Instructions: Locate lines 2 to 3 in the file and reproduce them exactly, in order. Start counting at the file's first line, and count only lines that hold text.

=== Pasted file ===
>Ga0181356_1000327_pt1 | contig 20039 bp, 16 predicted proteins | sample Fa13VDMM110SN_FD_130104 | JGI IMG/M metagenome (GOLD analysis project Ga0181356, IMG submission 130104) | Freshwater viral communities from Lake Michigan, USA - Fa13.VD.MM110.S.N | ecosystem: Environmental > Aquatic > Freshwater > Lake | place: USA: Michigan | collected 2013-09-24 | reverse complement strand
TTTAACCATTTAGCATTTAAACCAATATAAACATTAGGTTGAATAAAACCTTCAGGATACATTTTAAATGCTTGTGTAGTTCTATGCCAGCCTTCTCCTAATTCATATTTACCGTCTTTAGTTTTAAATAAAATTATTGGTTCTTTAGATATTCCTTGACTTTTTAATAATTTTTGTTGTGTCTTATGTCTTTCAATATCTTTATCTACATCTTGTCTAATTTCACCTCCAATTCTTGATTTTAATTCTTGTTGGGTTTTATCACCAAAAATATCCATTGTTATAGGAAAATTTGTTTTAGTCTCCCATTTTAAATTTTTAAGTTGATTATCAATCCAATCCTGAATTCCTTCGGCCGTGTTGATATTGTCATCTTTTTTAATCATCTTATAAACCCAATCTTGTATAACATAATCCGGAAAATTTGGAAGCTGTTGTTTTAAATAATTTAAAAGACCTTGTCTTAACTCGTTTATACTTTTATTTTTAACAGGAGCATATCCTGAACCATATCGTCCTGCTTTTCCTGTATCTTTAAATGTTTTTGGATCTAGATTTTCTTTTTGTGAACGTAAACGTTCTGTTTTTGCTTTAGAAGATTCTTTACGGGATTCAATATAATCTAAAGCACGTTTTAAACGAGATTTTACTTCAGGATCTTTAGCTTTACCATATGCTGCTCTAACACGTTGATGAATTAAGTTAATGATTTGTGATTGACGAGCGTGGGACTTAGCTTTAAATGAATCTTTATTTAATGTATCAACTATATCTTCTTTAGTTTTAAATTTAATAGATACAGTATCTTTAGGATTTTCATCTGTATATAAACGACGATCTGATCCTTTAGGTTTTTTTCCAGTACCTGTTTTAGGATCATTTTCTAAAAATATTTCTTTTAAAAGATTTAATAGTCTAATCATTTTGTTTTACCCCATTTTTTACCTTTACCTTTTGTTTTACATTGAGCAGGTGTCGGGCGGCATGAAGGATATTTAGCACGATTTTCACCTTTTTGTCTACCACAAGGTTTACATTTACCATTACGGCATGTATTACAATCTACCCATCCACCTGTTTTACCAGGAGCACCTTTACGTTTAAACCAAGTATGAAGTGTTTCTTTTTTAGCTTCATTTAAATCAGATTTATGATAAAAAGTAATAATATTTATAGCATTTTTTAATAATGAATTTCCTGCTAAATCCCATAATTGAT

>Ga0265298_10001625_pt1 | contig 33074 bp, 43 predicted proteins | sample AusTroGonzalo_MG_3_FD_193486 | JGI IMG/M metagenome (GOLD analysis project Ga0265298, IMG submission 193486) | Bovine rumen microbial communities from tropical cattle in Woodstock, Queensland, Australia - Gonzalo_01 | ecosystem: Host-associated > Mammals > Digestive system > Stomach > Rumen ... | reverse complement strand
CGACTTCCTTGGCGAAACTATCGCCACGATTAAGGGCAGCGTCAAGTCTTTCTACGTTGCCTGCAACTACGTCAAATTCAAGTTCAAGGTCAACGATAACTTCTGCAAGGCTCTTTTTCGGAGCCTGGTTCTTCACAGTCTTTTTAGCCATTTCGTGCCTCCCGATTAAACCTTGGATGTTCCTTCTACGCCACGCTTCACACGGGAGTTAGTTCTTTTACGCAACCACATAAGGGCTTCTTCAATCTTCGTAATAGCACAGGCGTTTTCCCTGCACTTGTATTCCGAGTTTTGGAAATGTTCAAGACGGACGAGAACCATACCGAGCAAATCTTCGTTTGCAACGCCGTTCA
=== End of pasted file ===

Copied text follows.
TTTAACCATTTAGCATTTAAACCAATATAAACATTAGGTTGAATAAAACCTTCAGGATACATTTTAAATGCTTGTGTAGTTCTATGCCAGCCTTCTCCTAATTCATATTTACCGTCTTTAGTTTTAAATAAAATTATTGGTTCTTTAGATATTCCTTGACTTTTTAATAATTTTTGTTGTGTCTTATGTCTTTCAATATCTTTATCTACATCTTGTCTAATTTCACCTCCAATTCTTGATTTTAATTCTTGTTGGGTTTTATCACCAAAAATATCCATTGTTATAGGAAAATTTGTTTTAGTCTCCCATTTTAAATTTTTAAGTTGATTATCAATCCAATCCTGAATTCCTTCGGCCGTGTTGATATTGTCATCTTTTTTAATCATCTTATAAACCCAATCTTGTATAACATAATCCGGAAAATTTGGAAGCTGTTGTTTTAAATAATTTAAAAGACCTTGTCTTAACTCGTTTATACTTTTATTTTTAACAGGAGCATATCCTGAACCATATCGTCCTGCTTTTCCTGTATCTTTAAATGTTTTTGGATCTAGATTTTCTTTTTGTGAACGTAAACGTTCTGTTTTTGCTTTAGAAGATTCTTTACGGGATTCAATATAATCTAAAGCACGTTTTAAACGAGATTTTACTTCAGGATCTTTAGCTTTACCATATGCTGCTCTAACACGTTGATGAATTAAGTTAATGATTTGTGATTGACGAGCGTGGGACTTAGCTTTAAATGAATCTTTATTTAATGTATCAACTATATCTTCTTTAGTTTTAAATTTAATAGATACAGTATCTTTAGGATTTTCATCTGTATATAAACGACGATCTGATCCTTTAGGTTTTTTTCCAGTACCTGTTTTAGGATCATTTTCTAAAAATATTTCTTTTAAAAGATTTAATAGTCTAATCATTTTGTTTTACCCCATTTTTTACCTTTACCTTTTGTTTTACATTGAGCAGGTGTCGGGCGGCATGAAGGATATTTAGCACGATTTTCACCTTTTTGTCTACCACAAGGTTTACATTTACCATTACGGCATGTATTACAATCTACCCATCCACCTGTTTTACCAGGAGCACCTTTACGTTTAAACCAAGTATGAAGTGTTTCTTTTTTAGCTTCATTTAAATCAGATTTATGATAAAAAGTAATAATATTTATAGCATTTTTTAATAATGAATTTCCTGCTAAATCCCATAATTGAT

>Ga0265298_10001625_pt1 | contig 33074 bp, 43 predicted proteins | sample AusTroGonzalo_MG_3_FD_193486 | JGI IMG/M metagenome (GOLD analysis project Ga0265298, IMG submission 193486) | Bovine rumen microbial communities from tropical cattle in Woodstock, Queensland, Australia - Gonzalo_01 | ecosystem: Host-associated > Mammals > Digestive system > Stomach > Rumen ... | reverse complement strand